The Slovak parliament has now voted to approve the upgrade of the European Financial Stability Facility (EFSF), at the price of the collapse of the government as well as a promise of new elections in March. But it was quite a spectacle in democratic self-government to say the least, even if under extraordinary political pressure, both internally and externally. And it was a telling spectacle at that.
For some observers, the events of the last week suggest something pathological about some Slovak politicians. In fact, the episode says a lot more about where democracy, for better or worse, is actually located in the process of European integration today. In a word, European democracy, with all its warts, remains fundamentally national, dispersed among the several member states, including Slovakia. The democratic (and indeed, constitutional) foundations of the integration process are to be found, most importantly, in the decisions of national parliaments in favor of integration. Although the process of integration may have other kinds of legitimacy—as an instrument of peace, as a producer of regulatory norms for a market-polity transcending national borders, or as an expression of a denationalized ‘rule of law’ in defense of a new range of rights—what the process of integration lacks is democratic and constitutional legitimacy of its own. For that, integration depends crucially on national institutions, and more particularly national parliaments, which are understood to embody or express, however imperfectly, the governing capacity of a ‘demos’—that is, a political community that understands itself as historically cohesive and entitled to self-government, through an elected assembly “constituted” for that purpose. It is there that democratic and constitutionally legitimacy continues to reside in the European system, despite the ongoing shift in power to the supranational level.
But let’s not fool ourselves either. Just because national parliaments remain the locus of democratic and constitutional legitimacy in the European system does not mean they must remain the locus of all effective normative power. Such a view would render any kind of coordination or cooperation via supranational bodies in Europe an impossibility. European integration, like the modern administrative state on which it is built, has depended on the separation of power and legitimacy; that is, on the extensive diffusion and fragmentation of regulatory power out of the realm of national parliaments, to executive and technocratic bodies operating both within and beyond the state, subject to a range of oversight mechanisms. As with all kinds of essentially ‘administrative’ governance, the purpose of these mechanisms in European integration is to maintain the connection between the increasingly diffuse and fragmented exercise of regulatory power and what Tocqueville called the ‘centralization of government’, whose fundamental expression is the elected national assembly, with all its many flaws.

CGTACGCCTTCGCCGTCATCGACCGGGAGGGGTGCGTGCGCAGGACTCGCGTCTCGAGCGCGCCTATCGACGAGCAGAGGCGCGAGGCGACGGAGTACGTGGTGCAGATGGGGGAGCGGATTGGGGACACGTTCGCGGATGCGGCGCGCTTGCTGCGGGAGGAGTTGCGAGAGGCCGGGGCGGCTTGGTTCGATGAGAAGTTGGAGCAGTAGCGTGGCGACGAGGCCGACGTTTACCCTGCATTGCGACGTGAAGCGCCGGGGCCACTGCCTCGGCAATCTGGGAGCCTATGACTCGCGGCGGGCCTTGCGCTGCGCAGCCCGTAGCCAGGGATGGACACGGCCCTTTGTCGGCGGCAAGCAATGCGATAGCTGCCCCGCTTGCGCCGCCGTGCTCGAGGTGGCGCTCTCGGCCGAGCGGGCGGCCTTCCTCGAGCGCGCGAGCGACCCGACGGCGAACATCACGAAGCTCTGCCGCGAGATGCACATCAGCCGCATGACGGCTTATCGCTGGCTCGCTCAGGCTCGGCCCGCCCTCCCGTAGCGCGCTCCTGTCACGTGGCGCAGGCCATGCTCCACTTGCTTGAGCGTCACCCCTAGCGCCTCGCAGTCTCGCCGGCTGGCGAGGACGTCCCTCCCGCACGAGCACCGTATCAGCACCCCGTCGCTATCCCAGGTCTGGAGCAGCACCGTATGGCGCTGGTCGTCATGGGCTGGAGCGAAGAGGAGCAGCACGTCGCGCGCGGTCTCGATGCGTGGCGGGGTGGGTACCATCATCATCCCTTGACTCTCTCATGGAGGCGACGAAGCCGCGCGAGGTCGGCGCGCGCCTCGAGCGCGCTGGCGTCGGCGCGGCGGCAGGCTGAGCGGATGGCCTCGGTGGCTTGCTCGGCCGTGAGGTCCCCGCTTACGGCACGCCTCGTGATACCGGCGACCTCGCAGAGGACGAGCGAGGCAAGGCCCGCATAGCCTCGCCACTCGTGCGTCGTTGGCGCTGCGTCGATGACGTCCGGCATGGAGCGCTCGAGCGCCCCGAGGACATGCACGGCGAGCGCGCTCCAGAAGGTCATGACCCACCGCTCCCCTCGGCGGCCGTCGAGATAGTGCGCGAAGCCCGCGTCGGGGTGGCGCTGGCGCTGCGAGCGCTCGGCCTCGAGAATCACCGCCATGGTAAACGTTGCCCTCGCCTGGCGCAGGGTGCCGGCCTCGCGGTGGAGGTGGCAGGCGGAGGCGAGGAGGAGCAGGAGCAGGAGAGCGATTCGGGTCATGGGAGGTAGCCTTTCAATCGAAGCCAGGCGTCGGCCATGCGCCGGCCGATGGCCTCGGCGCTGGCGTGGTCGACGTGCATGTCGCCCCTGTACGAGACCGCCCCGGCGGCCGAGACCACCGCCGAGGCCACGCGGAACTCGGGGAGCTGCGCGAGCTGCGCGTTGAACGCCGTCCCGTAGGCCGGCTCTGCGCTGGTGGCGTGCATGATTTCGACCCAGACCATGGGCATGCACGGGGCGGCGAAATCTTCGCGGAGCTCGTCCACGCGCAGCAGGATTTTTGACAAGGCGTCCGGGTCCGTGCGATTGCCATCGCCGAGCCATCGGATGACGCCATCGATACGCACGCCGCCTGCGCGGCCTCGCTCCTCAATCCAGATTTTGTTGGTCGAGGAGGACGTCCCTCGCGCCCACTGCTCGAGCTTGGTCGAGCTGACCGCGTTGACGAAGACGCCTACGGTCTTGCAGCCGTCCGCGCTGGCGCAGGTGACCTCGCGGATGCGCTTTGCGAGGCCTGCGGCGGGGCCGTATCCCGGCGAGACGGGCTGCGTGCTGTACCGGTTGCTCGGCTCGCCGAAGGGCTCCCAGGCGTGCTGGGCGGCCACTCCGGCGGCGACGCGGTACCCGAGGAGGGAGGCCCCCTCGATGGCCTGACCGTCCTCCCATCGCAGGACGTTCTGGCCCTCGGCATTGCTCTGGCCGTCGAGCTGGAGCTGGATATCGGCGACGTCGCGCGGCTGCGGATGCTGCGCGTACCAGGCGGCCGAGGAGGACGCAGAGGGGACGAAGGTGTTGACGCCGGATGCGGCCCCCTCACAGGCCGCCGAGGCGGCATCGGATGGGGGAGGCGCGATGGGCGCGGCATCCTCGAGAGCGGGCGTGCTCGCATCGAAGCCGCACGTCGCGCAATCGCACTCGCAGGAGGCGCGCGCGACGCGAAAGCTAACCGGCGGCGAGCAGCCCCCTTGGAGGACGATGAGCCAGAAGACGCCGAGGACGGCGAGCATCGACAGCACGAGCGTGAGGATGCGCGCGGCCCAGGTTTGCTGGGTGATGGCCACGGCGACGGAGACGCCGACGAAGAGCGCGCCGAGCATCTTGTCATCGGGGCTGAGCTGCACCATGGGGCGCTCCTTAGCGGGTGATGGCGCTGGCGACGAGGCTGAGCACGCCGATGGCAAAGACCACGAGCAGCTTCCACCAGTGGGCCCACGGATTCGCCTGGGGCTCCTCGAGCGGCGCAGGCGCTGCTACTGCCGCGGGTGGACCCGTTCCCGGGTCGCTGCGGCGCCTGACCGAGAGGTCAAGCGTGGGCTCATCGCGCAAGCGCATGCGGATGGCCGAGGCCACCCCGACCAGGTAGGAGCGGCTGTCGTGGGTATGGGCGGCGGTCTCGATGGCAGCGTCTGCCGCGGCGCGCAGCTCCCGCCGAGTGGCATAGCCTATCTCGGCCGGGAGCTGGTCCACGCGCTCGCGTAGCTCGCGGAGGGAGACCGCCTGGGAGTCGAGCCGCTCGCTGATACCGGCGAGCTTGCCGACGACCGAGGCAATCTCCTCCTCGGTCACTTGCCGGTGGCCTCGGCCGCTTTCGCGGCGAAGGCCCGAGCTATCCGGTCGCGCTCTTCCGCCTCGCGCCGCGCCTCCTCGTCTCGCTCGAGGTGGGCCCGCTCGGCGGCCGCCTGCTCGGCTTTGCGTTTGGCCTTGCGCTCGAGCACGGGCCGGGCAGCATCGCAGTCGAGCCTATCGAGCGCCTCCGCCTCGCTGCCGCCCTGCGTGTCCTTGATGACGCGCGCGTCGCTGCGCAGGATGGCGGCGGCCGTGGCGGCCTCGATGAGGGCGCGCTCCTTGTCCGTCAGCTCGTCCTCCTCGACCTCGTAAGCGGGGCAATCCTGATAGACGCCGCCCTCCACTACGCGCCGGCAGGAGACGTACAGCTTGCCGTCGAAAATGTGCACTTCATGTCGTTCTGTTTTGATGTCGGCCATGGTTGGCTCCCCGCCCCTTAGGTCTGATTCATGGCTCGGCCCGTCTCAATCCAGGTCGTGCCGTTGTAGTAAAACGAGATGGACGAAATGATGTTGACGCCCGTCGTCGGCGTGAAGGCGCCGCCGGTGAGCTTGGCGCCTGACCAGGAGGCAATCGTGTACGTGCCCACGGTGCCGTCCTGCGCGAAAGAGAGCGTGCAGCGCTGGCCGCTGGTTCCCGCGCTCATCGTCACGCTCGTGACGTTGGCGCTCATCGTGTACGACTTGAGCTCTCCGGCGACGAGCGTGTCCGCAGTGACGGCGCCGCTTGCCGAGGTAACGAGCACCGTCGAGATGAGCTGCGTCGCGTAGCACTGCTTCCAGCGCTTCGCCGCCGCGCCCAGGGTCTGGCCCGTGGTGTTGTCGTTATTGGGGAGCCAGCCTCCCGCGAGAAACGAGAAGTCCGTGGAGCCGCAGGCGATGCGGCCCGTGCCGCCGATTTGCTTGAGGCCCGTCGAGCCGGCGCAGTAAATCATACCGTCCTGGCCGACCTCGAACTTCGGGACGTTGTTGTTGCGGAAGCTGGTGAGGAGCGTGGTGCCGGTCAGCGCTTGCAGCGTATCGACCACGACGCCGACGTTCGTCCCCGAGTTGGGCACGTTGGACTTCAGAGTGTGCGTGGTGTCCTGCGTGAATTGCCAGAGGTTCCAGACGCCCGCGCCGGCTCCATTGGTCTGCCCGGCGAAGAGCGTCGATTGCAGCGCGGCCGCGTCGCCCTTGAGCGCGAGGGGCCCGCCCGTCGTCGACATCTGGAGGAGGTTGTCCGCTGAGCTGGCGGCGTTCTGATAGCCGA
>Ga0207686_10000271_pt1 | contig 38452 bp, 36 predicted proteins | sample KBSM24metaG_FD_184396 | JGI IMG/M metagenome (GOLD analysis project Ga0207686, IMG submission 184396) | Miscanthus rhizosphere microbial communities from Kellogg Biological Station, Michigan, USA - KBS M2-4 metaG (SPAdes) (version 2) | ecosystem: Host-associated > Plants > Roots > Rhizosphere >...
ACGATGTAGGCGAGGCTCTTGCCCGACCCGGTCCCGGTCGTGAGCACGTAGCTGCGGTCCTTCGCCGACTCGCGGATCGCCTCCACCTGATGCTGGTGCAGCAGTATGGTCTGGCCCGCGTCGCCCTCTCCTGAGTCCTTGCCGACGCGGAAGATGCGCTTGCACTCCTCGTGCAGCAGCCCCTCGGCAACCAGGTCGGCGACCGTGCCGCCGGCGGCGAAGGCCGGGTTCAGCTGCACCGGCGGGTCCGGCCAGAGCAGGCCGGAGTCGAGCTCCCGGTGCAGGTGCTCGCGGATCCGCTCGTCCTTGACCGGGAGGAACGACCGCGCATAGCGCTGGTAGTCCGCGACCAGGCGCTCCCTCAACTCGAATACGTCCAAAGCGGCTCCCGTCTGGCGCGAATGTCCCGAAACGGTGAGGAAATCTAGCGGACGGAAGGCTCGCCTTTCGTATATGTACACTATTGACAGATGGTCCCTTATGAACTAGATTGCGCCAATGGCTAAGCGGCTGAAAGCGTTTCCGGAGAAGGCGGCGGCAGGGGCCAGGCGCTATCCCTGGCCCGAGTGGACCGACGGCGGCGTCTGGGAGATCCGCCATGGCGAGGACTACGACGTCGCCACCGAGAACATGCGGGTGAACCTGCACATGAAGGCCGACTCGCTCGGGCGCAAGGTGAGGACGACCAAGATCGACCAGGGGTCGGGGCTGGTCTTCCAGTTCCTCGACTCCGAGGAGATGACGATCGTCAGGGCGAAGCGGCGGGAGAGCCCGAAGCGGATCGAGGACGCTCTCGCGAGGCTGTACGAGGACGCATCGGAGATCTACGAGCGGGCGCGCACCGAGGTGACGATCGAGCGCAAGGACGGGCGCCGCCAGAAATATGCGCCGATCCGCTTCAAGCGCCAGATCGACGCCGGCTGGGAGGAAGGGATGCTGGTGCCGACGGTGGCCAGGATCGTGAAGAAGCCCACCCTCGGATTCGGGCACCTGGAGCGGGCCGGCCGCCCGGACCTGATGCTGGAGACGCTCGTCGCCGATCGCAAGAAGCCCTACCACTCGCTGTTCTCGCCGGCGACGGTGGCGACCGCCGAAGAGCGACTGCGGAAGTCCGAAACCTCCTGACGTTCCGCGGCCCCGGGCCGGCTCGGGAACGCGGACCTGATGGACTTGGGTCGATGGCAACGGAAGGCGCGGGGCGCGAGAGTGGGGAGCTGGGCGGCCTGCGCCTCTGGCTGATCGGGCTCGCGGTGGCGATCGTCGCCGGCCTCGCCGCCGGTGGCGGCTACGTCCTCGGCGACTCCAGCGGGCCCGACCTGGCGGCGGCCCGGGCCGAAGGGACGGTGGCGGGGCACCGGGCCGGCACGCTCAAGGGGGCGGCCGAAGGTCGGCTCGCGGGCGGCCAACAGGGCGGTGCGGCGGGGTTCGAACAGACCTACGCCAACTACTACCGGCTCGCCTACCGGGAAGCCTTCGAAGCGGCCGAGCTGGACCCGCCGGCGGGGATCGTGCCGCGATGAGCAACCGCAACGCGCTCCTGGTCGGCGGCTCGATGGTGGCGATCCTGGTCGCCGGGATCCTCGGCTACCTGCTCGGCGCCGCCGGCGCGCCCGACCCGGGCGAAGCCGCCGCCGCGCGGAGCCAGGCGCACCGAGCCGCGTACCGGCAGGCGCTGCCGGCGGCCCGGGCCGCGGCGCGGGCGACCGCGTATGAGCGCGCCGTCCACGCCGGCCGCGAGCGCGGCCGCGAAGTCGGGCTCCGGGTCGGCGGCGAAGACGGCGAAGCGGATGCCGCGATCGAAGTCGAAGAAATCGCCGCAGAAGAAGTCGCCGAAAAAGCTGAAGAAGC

The delegation of power to European institutions (including now to the EFSF, albeit outside the confines of the treaties) no doubt has constitutional implications for national self-government. But these supranational institutions, except perhaps insofar as they adjudicate human rights claims against the state, clearly lack democratic and constitutional legitimacy in their own right. For that they still need the nation state, even tiny Slovakia, at least to the extent that they depend on ongoing Slovak (or indeed any other member state) support for the integration process. European bodies certainly do not possess such legitimacy as an embodiment of some still elusive European demos; rather, their legitimacy is dependant upon, and derivative of, national democratic and constitutional processes.
Approving the upgraded EFSF may have been the only realistic policy choice open to the Slovak parliament, measured in terms of the functional or political demands of the current crisis. But when viewed in terms of vindicating the democratic rights of the Slovak people, the intransigence of renegade party leaders within the governing coalition or the demands of opposition leaders for early elections should be regarded as healthy, despite the scare it put into other Europeans about the future of the Eurozone. Those who objected this week that the Eurozone was wrongly ‘taken hostage by Slovak politics’ do not understand the sources of democratic and constitutional legitimacy in the European system. As Ernest Renan famously said, ‘a Zollverein is not a patrie’. Nor, alas, is a currency union. Slovakia merely reminded us of this truth once again.